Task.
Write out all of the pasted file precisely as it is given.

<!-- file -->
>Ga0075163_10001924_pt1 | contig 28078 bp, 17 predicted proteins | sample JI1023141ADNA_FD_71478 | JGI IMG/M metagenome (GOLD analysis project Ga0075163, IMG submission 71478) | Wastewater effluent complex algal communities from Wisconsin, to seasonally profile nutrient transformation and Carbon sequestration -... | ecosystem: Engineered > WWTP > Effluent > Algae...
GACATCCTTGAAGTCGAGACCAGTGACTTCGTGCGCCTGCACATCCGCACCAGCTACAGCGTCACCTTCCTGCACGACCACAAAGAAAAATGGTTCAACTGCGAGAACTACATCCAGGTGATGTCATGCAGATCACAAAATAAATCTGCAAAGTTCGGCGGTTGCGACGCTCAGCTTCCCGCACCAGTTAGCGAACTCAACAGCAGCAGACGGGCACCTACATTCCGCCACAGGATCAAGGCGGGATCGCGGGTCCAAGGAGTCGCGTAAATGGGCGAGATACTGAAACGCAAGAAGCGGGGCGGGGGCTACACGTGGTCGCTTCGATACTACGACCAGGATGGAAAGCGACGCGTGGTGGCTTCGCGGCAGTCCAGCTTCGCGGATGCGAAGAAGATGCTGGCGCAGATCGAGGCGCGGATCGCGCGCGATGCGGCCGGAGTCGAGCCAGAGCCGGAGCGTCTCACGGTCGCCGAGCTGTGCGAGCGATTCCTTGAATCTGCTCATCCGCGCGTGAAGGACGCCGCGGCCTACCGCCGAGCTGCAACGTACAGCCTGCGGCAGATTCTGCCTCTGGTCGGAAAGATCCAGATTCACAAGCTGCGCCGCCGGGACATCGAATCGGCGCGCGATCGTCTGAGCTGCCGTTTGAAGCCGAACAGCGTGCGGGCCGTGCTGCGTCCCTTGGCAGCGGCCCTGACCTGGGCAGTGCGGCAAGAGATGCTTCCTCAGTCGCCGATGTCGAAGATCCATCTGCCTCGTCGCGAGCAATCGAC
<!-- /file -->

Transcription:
>Ga0075163_10001924_pt1 | contig 28078 bp, 17 predicted proteins | sample JI1023141ADNA_FD_71478 | JGI IMG/M metagenome (GOLD analysis project Ga0075163, IMG submission 71478) | Wastewater effluent complex algal communities from Wisconsin, to seasonally profile nutrient transformation and Carbon sequestration -... | ecosystem: Engineered > WWTP > Effluent > Algae...
GACATCCTTGAAGTCGAGACCAGTGACTTCGTGCGCCTGCACATCCGCACCAGCTACAGCGTCACCTTCCTGCACGACCACAAAGAAAAATGGTTCAACTGCGAGAACTACATCCAGGTGATGTCATGCAGATCACAAAATAAATCTGCAAAGTTCGGCGGTTGCGACGCTCAGCTTCCCGCACCAGTTAGCGAACTCAACAGCAGCAGACGGGCACCTACATTCCGCCACAGGATCAAGGCGGGATCGCGGGTCCAAGGAGTCGCGTAAATGGGCGAGATACTGAAACGCAAGAAGCGGGGCGGGGGCTACACGTGGTCGCTTCGATACTACGACCAGGATGGAAAGCGACGCGTGGTGGCTTCGCGGCAGTCCAGCTTCGCGGATGCGAAGAAGATGCTGGCGCAGATCGAGGCGCGGATCGCGCGCGATGCGGCCGGAGTCGAGCCAGAGCCGGAGCGTCTCACGGTCGCCGAGCTGTGCGAGCGATTCCTTGAATCTGCTCATCCGCGCGTGAAGGACGCCGCGGCCTACCGCCGAGCTGCAACGTACAGCCTGCGGCAGATTCTGCCTCTGGTCGGAAAGATCCAGATTCACAAGCTGCGCCGCCGGGACATCGAATCGGCGCGCGATCGTCTGAGCTGCCGTTTGAAGCCGAACAGCGTGCGGGCCGTGCTGCGTCCCTTGGCAGCGGCCCTGACCTGGGCAGTGCGGCAAGAGATGCTTCCTCAGTCGCCGATGTCGAAGATCCATCTGCCTCGTCGCGAGCAATCGAC